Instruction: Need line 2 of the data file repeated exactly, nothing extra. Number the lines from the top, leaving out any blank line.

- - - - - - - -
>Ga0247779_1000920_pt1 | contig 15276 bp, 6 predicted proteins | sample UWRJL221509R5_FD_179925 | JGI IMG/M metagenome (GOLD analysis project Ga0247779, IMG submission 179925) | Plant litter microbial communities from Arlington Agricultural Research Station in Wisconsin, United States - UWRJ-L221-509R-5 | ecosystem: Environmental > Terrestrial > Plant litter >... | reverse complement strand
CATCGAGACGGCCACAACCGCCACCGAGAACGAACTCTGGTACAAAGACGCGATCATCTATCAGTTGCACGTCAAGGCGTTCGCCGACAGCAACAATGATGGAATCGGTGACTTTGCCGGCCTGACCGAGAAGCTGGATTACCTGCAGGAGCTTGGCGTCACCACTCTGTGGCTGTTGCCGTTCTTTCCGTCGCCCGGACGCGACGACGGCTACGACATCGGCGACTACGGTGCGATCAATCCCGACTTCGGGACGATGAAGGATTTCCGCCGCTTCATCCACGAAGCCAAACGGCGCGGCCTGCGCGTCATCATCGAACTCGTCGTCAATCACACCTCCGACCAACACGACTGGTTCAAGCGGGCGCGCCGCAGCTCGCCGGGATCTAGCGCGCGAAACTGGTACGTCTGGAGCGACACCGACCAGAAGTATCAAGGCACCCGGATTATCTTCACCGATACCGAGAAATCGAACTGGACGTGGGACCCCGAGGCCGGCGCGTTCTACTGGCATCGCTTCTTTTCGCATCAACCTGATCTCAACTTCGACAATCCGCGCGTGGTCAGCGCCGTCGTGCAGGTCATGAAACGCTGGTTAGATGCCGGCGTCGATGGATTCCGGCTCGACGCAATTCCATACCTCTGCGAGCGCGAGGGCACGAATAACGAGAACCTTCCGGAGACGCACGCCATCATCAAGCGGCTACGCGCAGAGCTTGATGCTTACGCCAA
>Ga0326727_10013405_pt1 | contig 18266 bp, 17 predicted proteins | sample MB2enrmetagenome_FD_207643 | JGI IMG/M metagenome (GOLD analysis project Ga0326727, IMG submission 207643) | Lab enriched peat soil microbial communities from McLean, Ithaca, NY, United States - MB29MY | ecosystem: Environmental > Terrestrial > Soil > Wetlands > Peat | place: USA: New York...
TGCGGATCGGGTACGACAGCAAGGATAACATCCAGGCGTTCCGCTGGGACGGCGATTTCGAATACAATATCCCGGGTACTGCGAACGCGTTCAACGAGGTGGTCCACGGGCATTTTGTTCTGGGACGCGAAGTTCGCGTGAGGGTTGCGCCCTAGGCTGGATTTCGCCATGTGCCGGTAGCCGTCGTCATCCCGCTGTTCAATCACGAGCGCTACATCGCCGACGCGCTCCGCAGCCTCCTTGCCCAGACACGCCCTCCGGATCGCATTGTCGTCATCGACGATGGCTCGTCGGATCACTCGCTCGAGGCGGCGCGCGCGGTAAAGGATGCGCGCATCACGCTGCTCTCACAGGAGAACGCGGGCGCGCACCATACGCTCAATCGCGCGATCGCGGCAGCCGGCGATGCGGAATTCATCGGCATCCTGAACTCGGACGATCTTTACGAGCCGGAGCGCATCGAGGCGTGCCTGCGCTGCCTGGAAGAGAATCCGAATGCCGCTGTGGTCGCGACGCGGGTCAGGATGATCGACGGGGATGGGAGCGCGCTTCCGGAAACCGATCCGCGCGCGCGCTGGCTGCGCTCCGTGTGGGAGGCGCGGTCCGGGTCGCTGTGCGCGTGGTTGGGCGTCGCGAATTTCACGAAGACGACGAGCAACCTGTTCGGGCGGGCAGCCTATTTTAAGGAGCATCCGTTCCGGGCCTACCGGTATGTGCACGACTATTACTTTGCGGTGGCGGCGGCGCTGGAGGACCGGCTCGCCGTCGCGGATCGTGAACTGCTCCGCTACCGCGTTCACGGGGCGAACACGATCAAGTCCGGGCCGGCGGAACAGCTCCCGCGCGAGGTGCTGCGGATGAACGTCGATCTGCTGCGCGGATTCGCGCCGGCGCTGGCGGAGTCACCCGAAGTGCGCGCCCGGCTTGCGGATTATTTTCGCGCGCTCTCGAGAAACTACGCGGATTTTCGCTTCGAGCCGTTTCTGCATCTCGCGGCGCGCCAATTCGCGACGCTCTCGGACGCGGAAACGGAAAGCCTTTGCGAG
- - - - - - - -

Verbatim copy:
CATCGAGACGGCCACAACCGCCACCGAGAACGAACTCTGGTACAAAGACGCGATCATCTATCAGTTGCACGTCAAGGCGTTCGCCGACAGCAACAATGATGGAATCGGTGACTTTGCCGGCCTGACCGAGAAGCTGGATTACCTGCAGGAGCTTGGCGTCACCACTCTGTGGCTGTTGCCGTTCTTTCCGTCGCCCGGACGCGACGACGGCTACGACATCGGCGACTACGGTGCGATCAATCCCGACTTCGGGACGATGAAGGATTTCCGCCGCTTCATCCACGAAGCCAAACGGCGCGGCCTGCGCGTCATCATCGAACTCGTCGTCAATCACACCTCCGACCAACACGACTGGTTCAAGCGGGCGCGCCGCAGCTCGCCGGGATCTAGCGCGCGAAACTGGTACGTCTGGAGCGACACCGACCAGAAGTATCAAGGCACCCGGATTATCTTCACCGATACCGAGAAATCGAACTGGACGTGGGACCCCGAGGCCGGCGCGTTCTACTGGCATCGCTTCTTTTCGCATCAACCTGATCTCAACTTCGACAATCCGCGCGTGGTCAGCGCCGTCGTGCAGGTCATGAAACGCTGGTTAGATGCCGGCGTCGATGGATTCCGGCTCGACGCAATTCCATACCTCTGCGAGCGCGAGGGCACGAATAACGAGAACCTTCCGGAGACGCACGCCATCATCAAGCGGCTACGCGCAGAGCTTGATGCTTACGCCAA